Macity’s Fabio M. Zambelli has interviewed former Apple Europe vice president and general manager Diego Piacentini, who now works as Amazon.com’s senior vice president and general manager international. Piacentini still holds “a great nostalgia” for Apple, and talked to Zambelli about his former company.

European ‘difficulties’ Piacentini discussed Apple’s problems in Europe, compared to the US.

“The main problem in Europe is the discordance in the various countries, which prevents an American firm, like Apple, from penetrating forcefully into all the markets, and so they have an almost zero quota in the educational sector,” he told Zambelli.

“This is a very big problem. The issues of relations and defining common strategies between Apple Europe and Cupertino are the same as those in most firms, like Amazon itself, where the tendency is to centralize the strategies but a long period passes before they are implemented.

“However, centralizing strategies doesn't always lead to efficiency. Besides, in Apple's two other main markets, America and Japan, there is either a strong presence in the educational sector, or in the other a very pleasant fanaticism on the part of the Mac user.”

Apple shops Piacentini said that he had heard that there is “a feasible chance” of Apple opening its own stores directly: “Since the staff in electronics stores usually know very little about non-Wintel products, I think it's a very good idea. Of course, we have to wait and see them in the large metropolitan areas in the US, because it's there that sales are high. As for other areas, we'll have to let time go by.”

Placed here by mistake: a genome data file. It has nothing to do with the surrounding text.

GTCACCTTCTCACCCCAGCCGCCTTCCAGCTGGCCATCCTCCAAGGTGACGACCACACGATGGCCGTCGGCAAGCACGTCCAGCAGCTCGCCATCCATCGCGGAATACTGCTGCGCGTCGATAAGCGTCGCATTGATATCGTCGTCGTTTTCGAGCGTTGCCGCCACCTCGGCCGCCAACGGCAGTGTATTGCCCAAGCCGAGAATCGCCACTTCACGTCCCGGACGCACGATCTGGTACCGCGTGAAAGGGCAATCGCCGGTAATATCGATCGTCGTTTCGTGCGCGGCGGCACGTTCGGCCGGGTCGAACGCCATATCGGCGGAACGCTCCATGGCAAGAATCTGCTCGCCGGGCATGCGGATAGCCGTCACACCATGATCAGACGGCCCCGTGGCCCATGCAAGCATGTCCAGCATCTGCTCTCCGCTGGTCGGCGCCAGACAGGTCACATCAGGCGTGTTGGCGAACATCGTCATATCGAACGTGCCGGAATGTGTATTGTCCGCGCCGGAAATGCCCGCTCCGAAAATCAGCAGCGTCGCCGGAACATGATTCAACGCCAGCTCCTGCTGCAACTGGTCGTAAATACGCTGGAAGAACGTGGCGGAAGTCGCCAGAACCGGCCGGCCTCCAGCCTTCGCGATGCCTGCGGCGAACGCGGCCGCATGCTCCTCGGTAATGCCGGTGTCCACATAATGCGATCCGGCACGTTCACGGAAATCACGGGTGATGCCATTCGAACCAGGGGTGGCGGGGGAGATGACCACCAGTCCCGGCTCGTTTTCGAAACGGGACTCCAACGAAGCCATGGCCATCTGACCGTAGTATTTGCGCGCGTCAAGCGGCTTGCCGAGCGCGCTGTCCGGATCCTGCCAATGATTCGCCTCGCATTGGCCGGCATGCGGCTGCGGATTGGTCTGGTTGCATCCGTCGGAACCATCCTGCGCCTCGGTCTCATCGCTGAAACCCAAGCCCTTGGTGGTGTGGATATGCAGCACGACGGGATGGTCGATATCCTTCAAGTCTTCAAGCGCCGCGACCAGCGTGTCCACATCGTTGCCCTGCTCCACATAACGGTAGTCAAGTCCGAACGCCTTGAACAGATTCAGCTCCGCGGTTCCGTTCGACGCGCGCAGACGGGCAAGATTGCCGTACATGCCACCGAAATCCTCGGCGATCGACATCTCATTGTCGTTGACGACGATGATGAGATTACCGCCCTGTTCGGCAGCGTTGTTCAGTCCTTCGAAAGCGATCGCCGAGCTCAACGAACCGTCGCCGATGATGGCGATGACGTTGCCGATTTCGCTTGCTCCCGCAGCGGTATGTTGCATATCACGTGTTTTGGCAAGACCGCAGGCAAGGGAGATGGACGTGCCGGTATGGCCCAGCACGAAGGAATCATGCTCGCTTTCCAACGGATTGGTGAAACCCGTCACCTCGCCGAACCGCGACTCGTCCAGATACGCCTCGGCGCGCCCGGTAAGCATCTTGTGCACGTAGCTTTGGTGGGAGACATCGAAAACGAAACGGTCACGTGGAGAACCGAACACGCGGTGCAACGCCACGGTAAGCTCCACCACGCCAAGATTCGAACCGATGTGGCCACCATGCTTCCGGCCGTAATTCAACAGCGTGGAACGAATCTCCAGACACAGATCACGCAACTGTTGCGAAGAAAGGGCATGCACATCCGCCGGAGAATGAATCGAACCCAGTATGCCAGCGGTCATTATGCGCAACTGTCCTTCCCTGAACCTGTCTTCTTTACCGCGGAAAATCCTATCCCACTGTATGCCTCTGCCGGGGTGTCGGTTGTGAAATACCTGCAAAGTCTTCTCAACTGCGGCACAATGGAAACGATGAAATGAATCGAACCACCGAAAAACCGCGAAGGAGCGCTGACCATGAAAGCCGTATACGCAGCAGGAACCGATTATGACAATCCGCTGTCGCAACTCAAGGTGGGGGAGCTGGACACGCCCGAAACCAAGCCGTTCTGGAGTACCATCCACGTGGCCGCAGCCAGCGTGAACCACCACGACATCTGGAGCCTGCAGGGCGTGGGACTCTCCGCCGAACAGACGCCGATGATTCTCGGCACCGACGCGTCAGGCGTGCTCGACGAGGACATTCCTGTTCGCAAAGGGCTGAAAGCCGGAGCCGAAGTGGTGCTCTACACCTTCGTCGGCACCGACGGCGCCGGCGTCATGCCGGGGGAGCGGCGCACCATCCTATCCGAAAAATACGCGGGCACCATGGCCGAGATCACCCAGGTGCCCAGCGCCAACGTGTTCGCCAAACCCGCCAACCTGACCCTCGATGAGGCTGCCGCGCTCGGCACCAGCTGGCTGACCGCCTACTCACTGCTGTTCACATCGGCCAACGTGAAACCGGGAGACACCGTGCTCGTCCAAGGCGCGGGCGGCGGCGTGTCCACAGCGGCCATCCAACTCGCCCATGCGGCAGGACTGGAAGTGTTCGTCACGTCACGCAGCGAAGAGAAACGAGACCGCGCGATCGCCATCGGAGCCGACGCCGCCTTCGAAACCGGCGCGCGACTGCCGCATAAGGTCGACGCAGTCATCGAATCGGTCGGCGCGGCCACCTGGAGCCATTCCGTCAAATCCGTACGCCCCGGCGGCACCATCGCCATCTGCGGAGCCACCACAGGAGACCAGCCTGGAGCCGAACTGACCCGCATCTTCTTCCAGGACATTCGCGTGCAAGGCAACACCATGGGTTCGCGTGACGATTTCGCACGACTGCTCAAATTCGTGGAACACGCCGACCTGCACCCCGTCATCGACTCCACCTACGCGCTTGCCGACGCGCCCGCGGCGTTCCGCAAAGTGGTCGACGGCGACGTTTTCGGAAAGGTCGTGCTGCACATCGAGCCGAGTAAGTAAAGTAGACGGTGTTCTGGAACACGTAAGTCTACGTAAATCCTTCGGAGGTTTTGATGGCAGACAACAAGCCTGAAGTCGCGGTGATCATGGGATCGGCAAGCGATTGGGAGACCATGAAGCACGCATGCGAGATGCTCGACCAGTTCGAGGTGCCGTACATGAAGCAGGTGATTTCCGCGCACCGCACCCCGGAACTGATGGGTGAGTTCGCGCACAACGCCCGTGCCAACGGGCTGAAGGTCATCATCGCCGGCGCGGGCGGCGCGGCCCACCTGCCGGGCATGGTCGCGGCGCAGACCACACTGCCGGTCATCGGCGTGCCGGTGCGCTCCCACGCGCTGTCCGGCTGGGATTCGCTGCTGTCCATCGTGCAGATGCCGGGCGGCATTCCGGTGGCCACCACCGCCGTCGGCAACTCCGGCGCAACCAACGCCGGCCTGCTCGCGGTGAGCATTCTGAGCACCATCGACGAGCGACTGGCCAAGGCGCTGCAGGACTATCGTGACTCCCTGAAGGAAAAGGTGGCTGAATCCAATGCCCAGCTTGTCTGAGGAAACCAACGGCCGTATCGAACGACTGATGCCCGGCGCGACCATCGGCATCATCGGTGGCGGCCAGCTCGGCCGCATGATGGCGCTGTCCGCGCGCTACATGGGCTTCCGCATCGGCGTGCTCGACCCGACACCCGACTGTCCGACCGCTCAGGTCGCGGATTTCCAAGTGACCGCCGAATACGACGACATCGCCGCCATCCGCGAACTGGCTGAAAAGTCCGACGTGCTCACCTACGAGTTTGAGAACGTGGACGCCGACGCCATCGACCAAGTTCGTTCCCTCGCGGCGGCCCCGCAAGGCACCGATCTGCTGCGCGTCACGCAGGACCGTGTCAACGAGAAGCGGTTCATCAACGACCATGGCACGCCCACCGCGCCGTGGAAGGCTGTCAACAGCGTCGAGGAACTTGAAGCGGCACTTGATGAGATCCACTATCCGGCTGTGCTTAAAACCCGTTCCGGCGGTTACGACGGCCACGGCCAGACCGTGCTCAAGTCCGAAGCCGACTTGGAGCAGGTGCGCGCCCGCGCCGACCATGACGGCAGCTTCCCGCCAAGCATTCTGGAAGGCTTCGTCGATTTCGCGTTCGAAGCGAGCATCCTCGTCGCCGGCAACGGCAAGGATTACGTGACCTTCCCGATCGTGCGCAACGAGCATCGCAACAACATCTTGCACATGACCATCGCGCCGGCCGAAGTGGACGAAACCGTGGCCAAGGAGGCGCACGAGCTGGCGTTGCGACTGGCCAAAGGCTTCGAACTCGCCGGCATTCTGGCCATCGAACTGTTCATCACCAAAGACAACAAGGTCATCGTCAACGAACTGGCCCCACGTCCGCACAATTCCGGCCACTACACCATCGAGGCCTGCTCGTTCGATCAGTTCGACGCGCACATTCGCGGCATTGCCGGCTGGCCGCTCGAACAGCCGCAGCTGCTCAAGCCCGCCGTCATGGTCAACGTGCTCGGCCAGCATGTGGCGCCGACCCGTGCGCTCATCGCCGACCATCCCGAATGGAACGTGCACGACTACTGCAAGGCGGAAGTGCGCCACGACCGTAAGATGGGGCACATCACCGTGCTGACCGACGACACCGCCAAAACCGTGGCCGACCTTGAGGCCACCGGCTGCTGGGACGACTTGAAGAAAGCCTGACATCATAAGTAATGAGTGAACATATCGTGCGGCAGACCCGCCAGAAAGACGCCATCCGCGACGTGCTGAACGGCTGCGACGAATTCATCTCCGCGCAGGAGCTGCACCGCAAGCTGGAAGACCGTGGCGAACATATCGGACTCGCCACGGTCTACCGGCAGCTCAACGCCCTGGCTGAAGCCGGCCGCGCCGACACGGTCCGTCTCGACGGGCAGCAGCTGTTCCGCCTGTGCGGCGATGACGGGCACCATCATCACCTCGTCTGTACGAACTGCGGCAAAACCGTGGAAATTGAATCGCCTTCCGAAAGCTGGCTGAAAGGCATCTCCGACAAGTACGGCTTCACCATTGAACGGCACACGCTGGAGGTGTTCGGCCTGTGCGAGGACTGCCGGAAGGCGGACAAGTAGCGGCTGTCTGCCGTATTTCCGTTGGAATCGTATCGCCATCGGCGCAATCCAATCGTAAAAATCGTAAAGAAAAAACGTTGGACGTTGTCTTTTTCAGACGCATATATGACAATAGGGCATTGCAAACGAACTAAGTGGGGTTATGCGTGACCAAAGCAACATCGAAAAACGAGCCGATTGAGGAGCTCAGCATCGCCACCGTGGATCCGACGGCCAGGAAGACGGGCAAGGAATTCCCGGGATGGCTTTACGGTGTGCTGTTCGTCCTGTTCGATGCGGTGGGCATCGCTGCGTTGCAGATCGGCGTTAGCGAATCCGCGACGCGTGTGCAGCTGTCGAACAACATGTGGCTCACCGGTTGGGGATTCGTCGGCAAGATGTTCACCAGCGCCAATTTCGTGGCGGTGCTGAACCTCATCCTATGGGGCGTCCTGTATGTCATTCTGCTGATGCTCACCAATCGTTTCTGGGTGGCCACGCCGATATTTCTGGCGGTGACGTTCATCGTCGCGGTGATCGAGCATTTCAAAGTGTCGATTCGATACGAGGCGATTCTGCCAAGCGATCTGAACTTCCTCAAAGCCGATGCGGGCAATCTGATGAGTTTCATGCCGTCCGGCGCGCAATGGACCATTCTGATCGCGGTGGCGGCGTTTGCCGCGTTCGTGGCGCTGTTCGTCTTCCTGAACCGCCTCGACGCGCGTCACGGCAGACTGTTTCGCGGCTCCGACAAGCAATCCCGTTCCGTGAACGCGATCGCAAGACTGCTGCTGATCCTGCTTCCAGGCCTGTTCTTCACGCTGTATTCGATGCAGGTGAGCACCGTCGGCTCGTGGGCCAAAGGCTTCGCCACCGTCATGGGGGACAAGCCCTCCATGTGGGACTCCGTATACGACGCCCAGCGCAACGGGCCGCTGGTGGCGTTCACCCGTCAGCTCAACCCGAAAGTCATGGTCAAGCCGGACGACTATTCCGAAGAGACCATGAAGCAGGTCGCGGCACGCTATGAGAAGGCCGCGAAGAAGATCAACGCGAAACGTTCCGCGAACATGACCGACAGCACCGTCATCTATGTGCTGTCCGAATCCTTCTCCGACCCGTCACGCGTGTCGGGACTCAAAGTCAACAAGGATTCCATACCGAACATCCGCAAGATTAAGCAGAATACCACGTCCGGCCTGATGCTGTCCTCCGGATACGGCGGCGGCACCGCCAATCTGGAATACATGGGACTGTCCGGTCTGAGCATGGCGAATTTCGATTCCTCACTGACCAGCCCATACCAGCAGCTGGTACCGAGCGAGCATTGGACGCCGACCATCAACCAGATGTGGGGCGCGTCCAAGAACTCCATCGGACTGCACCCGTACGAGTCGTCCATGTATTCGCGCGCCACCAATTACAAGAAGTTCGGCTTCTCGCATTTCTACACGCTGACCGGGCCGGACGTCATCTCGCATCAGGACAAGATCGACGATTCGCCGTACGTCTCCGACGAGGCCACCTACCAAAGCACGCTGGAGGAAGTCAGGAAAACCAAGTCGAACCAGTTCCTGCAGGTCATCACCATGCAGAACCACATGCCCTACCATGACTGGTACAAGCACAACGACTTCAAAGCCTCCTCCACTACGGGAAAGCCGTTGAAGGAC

Corporate woes Piacentini believes that Apple “received very severe blows” during Nasdaq’s recent fall because it sells “only to few markets in the computer sector, i.e. mostly the consumer market”.

“Perhaps, the next couple of months will not be brilliant, but things should fall into place,” he told Macity.

“Apple's everlasting problem is that it must depend on assembled products, or on those made specifically for Cupertino,” explained Piacentini further.

“It is a little under the thumb of these suppliers, who willy-nilly struggle to maintain a high level as regards development and volume of products which Apple, their only client, needs. Since there is no market standard, and in spite of Steve Jobs' efforts to put as many standards as possible into the Mac – microprocessors first of all - there is no alternative to this situation”, Piacentini opined.

“Relying on two suppliers (IBM and Motorola) means being always, always, always at the mercy of their deficiencies; efficiency is achieved by scale economies. Of course, to become innovators, you can't simply rely on scale economies. Motorola is a company in crisis, and IBM is a only little better off, but at the moment it's unthinkable for Apple to rely on one of these.

“I'm sure this is a terrible situation, which keeps Steve Jobs awake at night. We all know it's bad publicity to have a 500MHz processor, when others have one of 1,000MHz, but I don't think it's so important as to change the fortunes of a firm; as they say here "nice to have", but since IBM, and especially Motorola can't have... let's not worry too much about it. The customer who wants to get a good buy, will find out for himself the difference between a RISC and a non-RISC processor,” the former Apple Euro boss said.

X dream Of Mac OS X, Piacentini has high hopes: “Remember, this isn't an evolution, but a technological revolution, and not all revolutions have an immediate impact on the market. Personally, I strongly believe it will. Let's hope that the applications for Mac OS X will play their part.”